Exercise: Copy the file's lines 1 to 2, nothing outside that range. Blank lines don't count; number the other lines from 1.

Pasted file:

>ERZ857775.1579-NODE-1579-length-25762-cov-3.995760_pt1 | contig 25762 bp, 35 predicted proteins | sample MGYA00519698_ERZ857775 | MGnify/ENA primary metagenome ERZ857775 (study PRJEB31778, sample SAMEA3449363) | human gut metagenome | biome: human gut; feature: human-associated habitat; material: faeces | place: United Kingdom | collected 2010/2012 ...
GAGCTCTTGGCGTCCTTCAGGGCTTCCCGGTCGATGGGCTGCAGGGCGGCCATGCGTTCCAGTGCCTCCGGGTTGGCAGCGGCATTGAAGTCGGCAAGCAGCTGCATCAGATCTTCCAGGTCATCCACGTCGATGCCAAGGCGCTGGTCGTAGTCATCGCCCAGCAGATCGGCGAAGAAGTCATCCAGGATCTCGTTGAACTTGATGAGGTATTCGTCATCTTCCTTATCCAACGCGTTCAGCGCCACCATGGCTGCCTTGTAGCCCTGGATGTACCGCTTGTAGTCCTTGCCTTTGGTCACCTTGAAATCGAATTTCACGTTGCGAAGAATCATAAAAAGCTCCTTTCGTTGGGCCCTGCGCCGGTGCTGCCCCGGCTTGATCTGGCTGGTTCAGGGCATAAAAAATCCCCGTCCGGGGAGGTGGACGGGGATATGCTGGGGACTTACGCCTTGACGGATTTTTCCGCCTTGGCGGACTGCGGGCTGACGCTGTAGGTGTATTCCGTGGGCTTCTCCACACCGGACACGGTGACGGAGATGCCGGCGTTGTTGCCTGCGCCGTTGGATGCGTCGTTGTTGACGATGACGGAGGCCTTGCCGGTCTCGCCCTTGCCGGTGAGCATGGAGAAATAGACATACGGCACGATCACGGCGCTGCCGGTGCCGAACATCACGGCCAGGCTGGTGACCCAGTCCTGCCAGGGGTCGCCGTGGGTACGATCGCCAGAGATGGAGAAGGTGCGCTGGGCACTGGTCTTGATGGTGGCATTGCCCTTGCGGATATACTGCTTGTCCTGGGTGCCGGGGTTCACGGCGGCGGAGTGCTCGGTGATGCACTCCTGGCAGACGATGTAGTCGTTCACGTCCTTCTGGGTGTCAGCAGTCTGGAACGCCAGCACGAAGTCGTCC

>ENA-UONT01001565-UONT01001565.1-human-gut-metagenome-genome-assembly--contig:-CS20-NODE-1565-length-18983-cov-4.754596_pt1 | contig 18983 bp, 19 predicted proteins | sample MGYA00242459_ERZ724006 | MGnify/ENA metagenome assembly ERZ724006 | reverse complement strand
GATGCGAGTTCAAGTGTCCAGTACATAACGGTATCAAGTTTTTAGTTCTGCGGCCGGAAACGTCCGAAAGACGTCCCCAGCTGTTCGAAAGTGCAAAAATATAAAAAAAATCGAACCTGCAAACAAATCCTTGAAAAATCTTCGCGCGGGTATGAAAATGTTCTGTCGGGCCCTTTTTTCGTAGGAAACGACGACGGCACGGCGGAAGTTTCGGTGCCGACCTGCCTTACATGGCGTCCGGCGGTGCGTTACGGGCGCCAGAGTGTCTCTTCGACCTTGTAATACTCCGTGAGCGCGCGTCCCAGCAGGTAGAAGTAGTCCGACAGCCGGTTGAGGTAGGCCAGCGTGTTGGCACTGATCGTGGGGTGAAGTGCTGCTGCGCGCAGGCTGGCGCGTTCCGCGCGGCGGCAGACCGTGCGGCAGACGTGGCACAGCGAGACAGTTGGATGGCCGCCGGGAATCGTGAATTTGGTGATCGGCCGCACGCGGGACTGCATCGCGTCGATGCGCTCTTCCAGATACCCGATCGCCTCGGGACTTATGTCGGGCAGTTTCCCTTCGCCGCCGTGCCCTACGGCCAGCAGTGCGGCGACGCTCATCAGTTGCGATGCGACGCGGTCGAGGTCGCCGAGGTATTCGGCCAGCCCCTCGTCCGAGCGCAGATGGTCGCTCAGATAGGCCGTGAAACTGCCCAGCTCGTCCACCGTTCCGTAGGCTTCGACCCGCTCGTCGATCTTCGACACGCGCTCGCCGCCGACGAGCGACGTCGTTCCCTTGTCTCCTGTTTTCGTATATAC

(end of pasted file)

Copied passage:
>ERZ857775.1579-NODE-1579-length-25762-cov-3.995760_pt1 | contig 25762 bp, 35 predicted proteins | sample MGYA00519698_ERZ857775 | MGnify/ENA primary metagenome ERZ857775 (study PRJEB31778, sample SAMEA3449363) | human gut metagenome | biome: human gut; feature: human-associated habitat; material: faeces | place: United Kingdom | collected 2010/2012 ...
GAGCTCTTGGCGTCCTTCAGGGCTTCCCGGTCGATGGGCTGCAGGGCGGCCATGCGTTCCAGTGCCTCCGGGTTGGCAGCGGCATTGAAGTCGGCAAGCAGCTGCATCAGATCTTCCAGGTCATCCACGTCGATGCCAAGGCGCTGGTCGTAGTCATCGCCCAGCAGATCGGCGAAGAAGTCATCCAGGATCTCGTTGAACTTGATGAGGTATTCGTCATCTTCCTTATCCAACGCGTTCAGCGCCACCATGGCTGCCTTGTAGCCCTGGATGTACCGCTTGTAGTCCTTGCCTTTGGTCACCTTGAAATCGAATTTCACGTTGCGAAGAATCATAAAAAGCTCCTTTCGTTGGGCCCTGCGCCGGTGCTGCCCCGGCTTGATCTGGCTGGTTCAGGGCATAAAAAATCCCCGTCCGGGGAGGTGGACGGGGATATGCTGGGGACTTACGCCTTGACGGATTTTTCCGCCTTGGCGGACTGCGGGCTGACGCTGTAGGTGTATTCCGTGGGCTTCTCCACACCGGACACGGTGACGGAGATGCCGGCGTTGTTGCCTGCGCCGTTGGATGCGTCGTTGTTGACGATGACGGAGGCCTTGCCGGTCTCGCCCTTGCCGGTGAGCATGGAGAAATAGACATACGGCACGATCACGGCGCTGCCGGTGCCGAACATCACGGCCAGGCTGGTGACCCAGTCCTGCCAGGGGTCGCCGTGGGTACGATCGCCAGAGATGGAGAAGGTGCGCTGGGCACTGGTCTTGATGGTGGCATTGCCCTTGCGGATATACTGCTTGTCCTGGGTGCCGGGGTTCACGGCGGCGGAGTGCTCGGTGATGCACTCCTGGCAGACGATGTAGTCGTTCACGTCCTTCTGGGTGTCAGCAGTCTGGAACGCCAGCACGAAGTCGTCC